Susan Tatum 9:00
So I want to dig in a little bit deeper into how you did that. But before, before we go there, what? So you come out of you come out of the corporate world, which is very different from being on your own, you took three months off, and that's awesome. I've done that in my past too. And there's just nothing like it, because you don't have that even when you're on vacation time. Yeah, yeah, exactly. So what was it like? So let's say you decide you want to be a consultant. Now you've got all of this information that is just slamming at you and you don't know who to believe and you don't know where to go? What was the biggest surprises that sort of hit you that you just were not prepared for
Isabelle LaCroix Vienneau 9:41
To be honest, I think just the different ways of going about it. So you'll have individuals who have been, let's say, consultants for decades on it, and they have their method to their madness, right. So you kind of explore ok Well, this is how they manage their pipeline. This is how they present themselves to the audience. This is how they get clients and the different pieces or moving pieces that exists. But what works for someone doesn't necessarily mean is going to work for me. So I think the most difficult piece was, yes, exploring what's out there. So I took courses. You know, I took some that were online virtual videos, I looked at different webinars that were free that I could attend, but none of those activities really felt like it was me, it's like I'm in someone else's box right now. And only until I found the reinvention Academy is when I truly felt like, Ah, okay, well, this movement, method community, you know, kind of speak my language and almost felt like all and if folks are not familiar with the chief reinvention officer method, Google it, you'll see it's an amazing, you know, movement to be part of, but what I was truly looking for was, I'm someone who, I don't expect to be someone who knows it alll right, but I want to make sure that I have the tools and the support and resources in place that will enable me to solve for anything, whether it's expected or unexpected, and the reinvention Academy is exactly that. So it's a mix of, you know, one, identifying who you are, what you want to be, and what you need to do to get there, which is not easy, but I think you really need to start internally two is it's explore what's out there, it's big, said you kind of need to set some, some guidelines, or criterias. And that's why I mentioned it's important to know what you want first, because then you can kind of filter ah, that's not for me, that's interesting. This is definitely for me. And then three network with people, poke people, like I'm into the Global Alliance for reinvention professionals by reaching out to, you know, their chief reinvention officer, but also the different community that's available within that group. And you still learn about it, right? Like half conversations, because what you see online, I mean, you can interpret it a certain way. But until you actually speak with different people who are living in breathing it sometimes maybe not as pretty as it seem or the other way around. So I think bulking different sets of individuals and just having conversations asking questions, what is this about? What do you like about it? What don't you like about, really just helps re my firm, if that's a term or confirm, you know, if you're on the right track or not.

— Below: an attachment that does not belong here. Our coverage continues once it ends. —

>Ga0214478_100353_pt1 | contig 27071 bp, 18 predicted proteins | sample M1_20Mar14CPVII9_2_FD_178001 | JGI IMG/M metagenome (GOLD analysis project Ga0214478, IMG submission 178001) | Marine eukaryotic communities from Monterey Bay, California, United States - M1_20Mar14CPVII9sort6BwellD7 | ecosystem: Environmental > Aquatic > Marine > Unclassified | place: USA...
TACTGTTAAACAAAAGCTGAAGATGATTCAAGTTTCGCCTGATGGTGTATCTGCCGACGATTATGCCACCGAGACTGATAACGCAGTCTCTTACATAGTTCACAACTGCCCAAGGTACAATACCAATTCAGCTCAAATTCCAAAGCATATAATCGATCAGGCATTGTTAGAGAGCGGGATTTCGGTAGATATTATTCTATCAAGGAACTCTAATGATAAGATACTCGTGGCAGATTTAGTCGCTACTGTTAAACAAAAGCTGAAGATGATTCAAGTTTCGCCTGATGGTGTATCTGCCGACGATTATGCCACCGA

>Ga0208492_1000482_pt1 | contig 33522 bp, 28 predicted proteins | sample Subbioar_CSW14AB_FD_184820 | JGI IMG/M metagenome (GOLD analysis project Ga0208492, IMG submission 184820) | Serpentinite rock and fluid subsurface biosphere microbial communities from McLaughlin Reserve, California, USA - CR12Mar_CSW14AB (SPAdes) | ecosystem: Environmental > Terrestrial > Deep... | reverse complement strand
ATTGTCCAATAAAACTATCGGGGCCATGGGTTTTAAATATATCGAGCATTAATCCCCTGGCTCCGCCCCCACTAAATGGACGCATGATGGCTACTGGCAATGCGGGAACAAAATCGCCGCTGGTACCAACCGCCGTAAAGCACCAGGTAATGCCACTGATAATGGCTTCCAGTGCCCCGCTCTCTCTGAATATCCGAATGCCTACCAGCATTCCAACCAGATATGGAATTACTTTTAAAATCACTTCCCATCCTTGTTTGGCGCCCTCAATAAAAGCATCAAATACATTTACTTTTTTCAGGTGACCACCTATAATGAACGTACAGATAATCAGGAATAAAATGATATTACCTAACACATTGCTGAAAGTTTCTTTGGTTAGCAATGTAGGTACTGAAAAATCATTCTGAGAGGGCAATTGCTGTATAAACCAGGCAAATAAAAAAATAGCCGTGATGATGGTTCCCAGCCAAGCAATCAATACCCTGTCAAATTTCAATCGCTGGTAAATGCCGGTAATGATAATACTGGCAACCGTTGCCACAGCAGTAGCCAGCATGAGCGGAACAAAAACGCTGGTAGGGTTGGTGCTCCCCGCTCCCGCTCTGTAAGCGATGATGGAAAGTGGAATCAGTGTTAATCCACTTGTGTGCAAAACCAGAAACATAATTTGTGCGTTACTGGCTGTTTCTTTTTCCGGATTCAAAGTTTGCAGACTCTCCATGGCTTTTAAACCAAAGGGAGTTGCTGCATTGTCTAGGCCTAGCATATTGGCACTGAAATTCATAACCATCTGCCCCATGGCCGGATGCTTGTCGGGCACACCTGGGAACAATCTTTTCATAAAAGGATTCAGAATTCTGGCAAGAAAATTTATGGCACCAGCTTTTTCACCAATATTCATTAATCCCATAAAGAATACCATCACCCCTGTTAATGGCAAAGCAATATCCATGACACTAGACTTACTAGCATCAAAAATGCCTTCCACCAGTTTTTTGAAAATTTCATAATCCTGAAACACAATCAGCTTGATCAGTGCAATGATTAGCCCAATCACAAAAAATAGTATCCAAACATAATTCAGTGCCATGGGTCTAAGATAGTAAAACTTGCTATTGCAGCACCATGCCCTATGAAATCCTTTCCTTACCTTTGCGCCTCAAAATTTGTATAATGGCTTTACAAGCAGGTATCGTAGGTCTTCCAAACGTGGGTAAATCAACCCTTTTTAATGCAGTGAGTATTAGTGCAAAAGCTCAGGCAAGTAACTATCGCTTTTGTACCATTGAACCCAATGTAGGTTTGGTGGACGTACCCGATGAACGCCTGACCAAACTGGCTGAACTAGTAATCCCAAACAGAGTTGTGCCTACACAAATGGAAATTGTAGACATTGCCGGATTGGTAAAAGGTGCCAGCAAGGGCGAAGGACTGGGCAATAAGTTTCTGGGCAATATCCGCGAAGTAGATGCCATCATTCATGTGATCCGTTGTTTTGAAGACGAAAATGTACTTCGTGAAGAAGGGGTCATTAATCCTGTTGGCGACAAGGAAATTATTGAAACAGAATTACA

Susan Tatum 13:00
So, now I'm gonna circle away from, from the reinvention Academy for a minute, because because I want to come back and hone on something that you you're interested on these on the conversations is so important, and and everyone listening, that's a consultant, regardless of how long you've been in business, hang on to that, because we, we make the mistake. So as consultants, we're experts in something. And, and, but we're not experts in thinking like our clients think. And if if we sit in our offices or our kitchens, or wherever we are, and we try to think that we know what they're looking for, or what solutions they need, or what language they speak, we're going to make mistakes. And so every everything that Isabelle, you just said about having conversations and poking different people and asking questions goes, is just I think the foundation of building a good business.